I don’t know. As a piece of entertainment, it was basically firing on all cylinders, but it was just a little too cagey for me to enjoy without reservation. Also, what’s with Tony Listening to funky Christmas music? I thought he was an AC/DC fan.
Shelby: I actually thought this installment took great strides towards humanizing Tony. I love the mix of sheer awesome fight choreography and real emotional issues Tony was experiencing. Not only did he have his universe infinitely broadened at the end of The Avengers, he was willing to sacrifice himself for the world, and for an instant it seemed he had done so. He went from a man in a mechanical suit fighting other men in mechanical suits to battling galactic monsters alongside a god. I’m glad Shane Black took the time to pull back from that and show us that Tony couldn’t deal with it. Insomnia, crippling panic attacks, these are all very real effects of surviving a trauma, and I appreciate the reminder that, despite the armor of both the Iron Man suit and the playboy genius billionaire persona, Tony Stark is still a person with doubts and fears.
I was also quite impressed by the Mandarin. I’ve heard grumblings about the way his character was altered from ye olde comic books, but I think Black was smart to make the changes he did. Despite Thor and The Avengers, alien magic power rings don’t quite fit in the Iron Man movie universe. As Tony tells his Boy Wonder sidekick, he is a mechanic, and I think that introducing a magic-based villain at a time when Tony is trying to deal with the existence of that sort of magic would have been a big misstep. As phenomenal as Ben Kingsley’s performance as the Mandarin was, I was really happy to see Pepper Potts imbued with some agency. She did get kidnapped and need to be rescued by Tony, but he ultimately failed her. She had to pull herself out of the wreckage of that incredible suit fight and she had to rescue him from devastatingly handsome Guy Pearce.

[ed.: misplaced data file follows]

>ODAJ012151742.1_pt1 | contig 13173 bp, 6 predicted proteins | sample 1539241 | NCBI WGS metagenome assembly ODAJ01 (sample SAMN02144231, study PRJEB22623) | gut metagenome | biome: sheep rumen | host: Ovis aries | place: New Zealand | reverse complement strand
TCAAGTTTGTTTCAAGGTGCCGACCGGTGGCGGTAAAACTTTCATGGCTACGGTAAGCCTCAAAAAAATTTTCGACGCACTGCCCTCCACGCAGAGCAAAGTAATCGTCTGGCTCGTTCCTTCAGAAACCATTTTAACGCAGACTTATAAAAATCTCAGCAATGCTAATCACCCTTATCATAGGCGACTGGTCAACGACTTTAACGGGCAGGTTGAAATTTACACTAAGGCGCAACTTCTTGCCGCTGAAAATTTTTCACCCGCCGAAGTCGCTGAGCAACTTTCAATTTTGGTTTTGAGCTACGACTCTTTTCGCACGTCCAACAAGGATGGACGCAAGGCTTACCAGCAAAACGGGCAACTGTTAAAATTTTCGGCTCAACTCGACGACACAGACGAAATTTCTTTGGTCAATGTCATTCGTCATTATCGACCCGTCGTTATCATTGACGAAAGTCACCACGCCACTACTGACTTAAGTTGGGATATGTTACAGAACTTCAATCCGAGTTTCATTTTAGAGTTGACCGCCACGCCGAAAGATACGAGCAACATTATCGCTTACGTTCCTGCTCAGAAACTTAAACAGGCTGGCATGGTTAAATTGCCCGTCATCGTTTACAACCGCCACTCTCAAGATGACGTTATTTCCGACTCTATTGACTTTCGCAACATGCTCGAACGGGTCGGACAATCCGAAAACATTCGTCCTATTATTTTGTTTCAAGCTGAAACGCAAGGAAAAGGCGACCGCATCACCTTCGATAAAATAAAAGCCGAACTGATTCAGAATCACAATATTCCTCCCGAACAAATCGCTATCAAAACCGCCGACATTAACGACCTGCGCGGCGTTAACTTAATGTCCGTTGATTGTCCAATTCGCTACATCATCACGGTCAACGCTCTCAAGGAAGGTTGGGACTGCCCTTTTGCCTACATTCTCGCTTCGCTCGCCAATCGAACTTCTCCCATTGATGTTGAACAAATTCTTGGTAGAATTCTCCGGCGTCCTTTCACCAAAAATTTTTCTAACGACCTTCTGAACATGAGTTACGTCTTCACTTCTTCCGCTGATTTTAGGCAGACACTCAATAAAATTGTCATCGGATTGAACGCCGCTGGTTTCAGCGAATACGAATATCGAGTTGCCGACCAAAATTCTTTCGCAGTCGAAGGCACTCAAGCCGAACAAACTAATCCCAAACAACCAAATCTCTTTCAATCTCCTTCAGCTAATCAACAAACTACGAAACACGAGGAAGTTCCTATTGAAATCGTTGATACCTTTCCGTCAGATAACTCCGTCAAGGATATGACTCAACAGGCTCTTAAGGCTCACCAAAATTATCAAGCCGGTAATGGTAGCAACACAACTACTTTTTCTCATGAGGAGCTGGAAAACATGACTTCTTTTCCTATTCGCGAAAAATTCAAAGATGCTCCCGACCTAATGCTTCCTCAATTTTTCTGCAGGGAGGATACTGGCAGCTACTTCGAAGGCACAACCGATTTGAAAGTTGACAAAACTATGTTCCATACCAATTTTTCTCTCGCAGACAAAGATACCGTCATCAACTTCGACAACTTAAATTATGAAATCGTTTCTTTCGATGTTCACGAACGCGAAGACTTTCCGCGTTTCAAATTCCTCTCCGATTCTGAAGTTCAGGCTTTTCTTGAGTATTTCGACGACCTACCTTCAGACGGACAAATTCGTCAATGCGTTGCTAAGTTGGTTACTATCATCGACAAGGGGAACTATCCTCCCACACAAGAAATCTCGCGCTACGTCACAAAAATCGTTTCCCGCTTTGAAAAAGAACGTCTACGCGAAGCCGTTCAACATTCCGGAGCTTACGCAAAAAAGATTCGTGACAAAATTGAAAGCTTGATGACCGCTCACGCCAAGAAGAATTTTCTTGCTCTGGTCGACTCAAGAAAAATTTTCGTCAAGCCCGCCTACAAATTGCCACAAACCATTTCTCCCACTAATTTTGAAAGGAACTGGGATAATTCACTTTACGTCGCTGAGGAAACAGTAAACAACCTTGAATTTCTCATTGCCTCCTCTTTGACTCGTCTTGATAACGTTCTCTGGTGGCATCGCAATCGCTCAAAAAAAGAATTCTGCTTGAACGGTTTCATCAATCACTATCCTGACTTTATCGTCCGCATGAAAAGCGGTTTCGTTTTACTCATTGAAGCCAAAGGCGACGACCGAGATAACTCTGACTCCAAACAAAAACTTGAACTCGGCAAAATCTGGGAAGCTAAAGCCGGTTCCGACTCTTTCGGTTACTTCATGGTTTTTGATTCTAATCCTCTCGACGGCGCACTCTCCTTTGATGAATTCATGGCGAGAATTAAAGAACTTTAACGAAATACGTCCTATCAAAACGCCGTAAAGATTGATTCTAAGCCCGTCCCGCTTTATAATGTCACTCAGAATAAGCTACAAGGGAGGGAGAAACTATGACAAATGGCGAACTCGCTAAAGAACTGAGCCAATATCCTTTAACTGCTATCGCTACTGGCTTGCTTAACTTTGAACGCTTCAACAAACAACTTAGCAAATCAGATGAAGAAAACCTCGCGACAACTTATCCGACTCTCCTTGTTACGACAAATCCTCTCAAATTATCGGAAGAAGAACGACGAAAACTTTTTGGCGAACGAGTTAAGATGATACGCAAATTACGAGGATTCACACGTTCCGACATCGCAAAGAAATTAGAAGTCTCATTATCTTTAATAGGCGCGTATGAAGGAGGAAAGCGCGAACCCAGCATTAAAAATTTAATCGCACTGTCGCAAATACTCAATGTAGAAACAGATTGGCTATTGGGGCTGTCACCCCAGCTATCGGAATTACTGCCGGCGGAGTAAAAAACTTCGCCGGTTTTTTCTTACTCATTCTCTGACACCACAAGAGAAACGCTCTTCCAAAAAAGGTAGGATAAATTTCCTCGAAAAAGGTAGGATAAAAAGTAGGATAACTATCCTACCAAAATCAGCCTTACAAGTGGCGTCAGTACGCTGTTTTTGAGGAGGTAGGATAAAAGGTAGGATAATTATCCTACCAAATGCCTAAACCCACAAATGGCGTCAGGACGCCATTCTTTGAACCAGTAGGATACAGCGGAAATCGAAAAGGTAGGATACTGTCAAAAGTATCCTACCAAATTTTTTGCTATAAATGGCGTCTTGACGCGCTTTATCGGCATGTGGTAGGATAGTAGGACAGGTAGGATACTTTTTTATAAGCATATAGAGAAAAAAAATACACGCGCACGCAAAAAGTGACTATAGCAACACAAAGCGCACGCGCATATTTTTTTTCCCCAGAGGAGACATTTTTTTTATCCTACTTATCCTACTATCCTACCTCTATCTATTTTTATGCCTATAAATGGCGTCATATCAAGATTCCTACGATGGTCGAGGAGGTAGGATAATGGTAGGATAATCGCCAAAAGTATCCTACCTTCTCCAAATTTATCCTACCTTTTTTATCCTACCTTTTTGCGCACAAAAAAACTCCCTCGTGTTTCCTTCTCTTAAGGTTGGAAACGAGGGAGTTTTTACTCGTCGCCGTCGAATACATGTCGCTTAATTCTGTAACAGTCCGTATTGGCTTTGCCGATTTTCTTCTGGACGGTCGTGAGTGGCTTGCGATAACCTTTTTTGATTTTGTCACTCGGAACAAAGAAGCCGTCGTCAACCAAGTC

My question is, what is Tony going to do now? Arc reactor removed, suits destroyed, and yet he says in his voice-over that he IS Iron Man. Without two of the three fundamental pieces required for the role, how is he going to do it?
Mikyzptlk: I’m not sure how he’ll do it, but Tony’s the best right? He’ll figure something out, just as he figured out how to beat Mandarin and his Extremis soldiers oh, so entertainingly well. As a sequel to the Iron Man franchise, this installment was an absolute success. It did everything I wanted Iron Man 2 to do and more. It was action packed, funny as hell, and I was engaged throughout the majority of the 2 hour and 20 minute run. I enjoyed many aspects of the film, including how the Extremis soldiers were handled and how Tony played leap-frog from suit to iron suit. However, while I enjoyed all of those aspects of this flick as an individual Iron Man installment, I couldn’t help but find it lacking as an installment in the overall Marvel Cinematic Universe (MCU). This was supposed to be the start of Marvel’s Phase II, but you can’t exactly tell from watching it. I thought the whole point of the phases was that all of these Marvel films are connected to something bigger.
Just like Iron Man 2 (along with those other non-Iron Man movies) led to The Avengers, I assumed that this would include a piece of the puzzle that would contribute to overall MCU and lead into Avengers 2. Nick Fury and his S.H.I.E.L.D. pals were a big presence in Iron Man 2, and even if the movie suffered for it, it got the architects of the MCU where they needed to be for The Avengers to do its thing. I’m not saying the MCU elements needed to be something as overwhelming as it was in Iron Man 2, but it would have been nice to get a hint of something that Phase II will be delivering.
As it is though, this was definitely an exciting way to kick off the summer superhero movie extravaganza that awaits us and it certainly has me primed for more! Well, except for The Wolverine. Sorry Wolvy.